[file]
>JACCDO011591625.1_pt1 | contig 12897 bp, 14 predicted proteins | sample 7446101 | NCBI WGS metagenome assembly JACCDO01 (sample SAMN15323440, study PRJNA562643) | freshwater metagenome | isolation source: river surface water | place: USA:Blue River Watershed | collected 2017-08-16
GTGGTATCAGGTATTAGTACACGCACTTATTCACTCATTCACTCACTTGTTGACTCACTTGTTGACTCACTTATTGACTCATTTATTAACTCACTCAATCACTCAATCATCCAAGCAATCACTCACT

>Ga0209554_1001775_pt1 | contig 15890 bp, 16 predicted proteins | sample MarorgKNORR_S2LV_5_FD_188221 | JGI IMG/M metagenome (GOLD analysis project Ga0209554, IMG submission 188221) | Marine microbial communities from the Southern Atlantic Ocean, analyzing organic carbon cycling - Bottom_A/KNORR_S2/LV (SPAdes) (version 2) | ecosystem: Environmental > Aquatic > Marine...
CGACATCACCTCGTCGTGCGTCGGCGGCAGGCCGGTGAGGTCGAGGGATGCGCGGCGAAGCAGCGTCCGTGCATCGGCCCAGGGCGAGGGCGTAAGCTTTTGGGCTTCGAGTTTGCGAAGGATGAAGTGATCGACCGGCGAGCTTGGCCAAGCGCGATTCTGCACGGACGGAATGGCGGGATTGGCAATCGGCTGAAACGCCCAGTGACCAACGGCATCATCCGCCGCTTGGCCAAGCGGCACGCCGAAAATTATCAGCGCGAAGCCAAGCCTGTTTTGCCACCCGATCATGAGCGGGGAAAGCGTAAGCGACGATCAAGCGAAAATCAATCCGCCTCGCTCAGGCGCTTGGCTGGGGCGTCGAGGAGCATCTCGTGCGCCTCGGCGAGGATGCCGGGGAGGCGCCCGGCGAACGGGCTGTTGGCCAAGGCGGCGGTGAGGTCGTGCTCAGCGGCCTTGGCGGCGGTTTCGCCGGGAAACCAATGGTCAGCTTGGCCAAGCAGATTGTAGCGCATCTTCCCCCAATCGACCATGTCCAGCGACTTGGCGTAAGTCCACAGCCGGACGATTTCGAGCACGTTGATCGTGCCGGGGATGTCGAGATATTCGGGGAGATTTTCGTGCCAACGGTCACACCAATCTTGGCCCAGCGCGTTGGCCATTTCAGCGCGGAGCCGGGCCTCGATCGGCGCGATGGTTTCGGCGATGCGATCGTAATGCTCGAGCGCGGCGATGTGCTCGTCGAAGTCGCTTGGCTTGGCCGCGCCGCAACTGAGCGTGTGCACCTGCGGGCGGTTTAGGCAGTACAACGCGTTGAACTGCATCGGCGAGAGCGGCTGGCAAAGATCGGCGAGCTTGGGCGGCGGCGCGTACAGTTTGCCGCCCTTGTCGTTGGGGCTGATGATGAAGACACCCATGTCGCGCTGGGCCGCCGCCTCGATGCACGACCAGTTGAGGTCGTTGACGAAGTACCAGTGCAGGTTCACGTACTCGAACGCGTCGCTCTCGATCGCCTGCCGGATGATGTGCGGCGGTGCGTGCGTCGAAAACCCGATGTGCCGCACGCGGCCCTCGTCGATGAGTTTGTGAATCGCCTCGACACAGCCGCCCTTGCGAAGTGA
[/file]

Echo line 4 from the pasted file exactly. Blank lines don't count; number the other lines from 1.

CGACATCACCTCGTCGTGCGTCGGCGGCAGGCCGGTGAGGTCGAGGGATGCGCGGCGAAGCAGCGTCCGTGCATCGGCCCAGGGCGAGGGCGTAAGCTTTTGGGCTTCGAGTTTGCGAAGGATGAAGTGATCGACCGGCGAGCTTGGCCAAGCGCGATTCTGCACGGACGGAATGGCGGGATTGGCAATCGGCTGAAACGCCCAGTGACCAACGGCATCATCCGCCGCTTGGCCAAGCGGCACGCCGAAAATTATCAGCGCGAAGCCAAGCCTGTTTTGCCACCCGATCATGAGCGGGGAAAGCGTAAGCGACGATCAAGCGAAAATCAATCCGCCTCGCTCAGGCGCTTGGCTGGGGCGTCGAGGAGCATCTCGTGCGCCTCGGCGAGGATGCCGGGGAGGCGCCCGGCGAACGGGCTGTTGGCCAAGGCGGCGGTGAGGTCGTGCTCAGCGGCCTTGGCGGCGGTTTCGCCGGGAAACCAATGGTCAGCTTGGCCAAGCAGATTGTAGCGCATCTTCCCCCAATCGACCATGTCCAGCGACTTGGCGTAAGTCCACAGCCGGACGATTTCGAGCACGTTGATCGTGCCGGGGATGTCGAGATATTCGGGGAGATTTTCGTGCCAACGGTCACACCAATCTTGGCCCAGCGCGTTGGCCATTTCAGCGCGGAGCCGGGCCTCGATCGGCGCGATGGTTTCGGCGATGCGATCGTAATGCTCGAGCGCGGCGATGTGCTCGTCGAAGTCGCTTGGCTTGGCCGCGCCGCAACTGAGCGTGTGCACCTGCGGGCGGTTTAGGCAGTACAACGCGTTGAACTGCATCGGCGAGAGCGGCTGGCAAAGATCGGCGAGCTTGGGCGGCGGCGCGTACAGTTTGCCGCCCTTGTCGTTGGGGCTGATGATGAAGACACCCATGTCGCGCTGGGCCGCCGCCTCGATGCACGACCAGTTGAGGTCGTTGACGAAGTACCAGTGCAGGTTCACGTACTCGAACGCGTCGCTCTCGATCGCCTGCCGGATGATGTGCGGCGGTGCGTGCGTCGAAAACCCGATGTGCCGCACGCGGCCCTCGTCGATGAGTTTGTGAATCGCCTCGACACAGCCGCCCTTGCGAAGTGA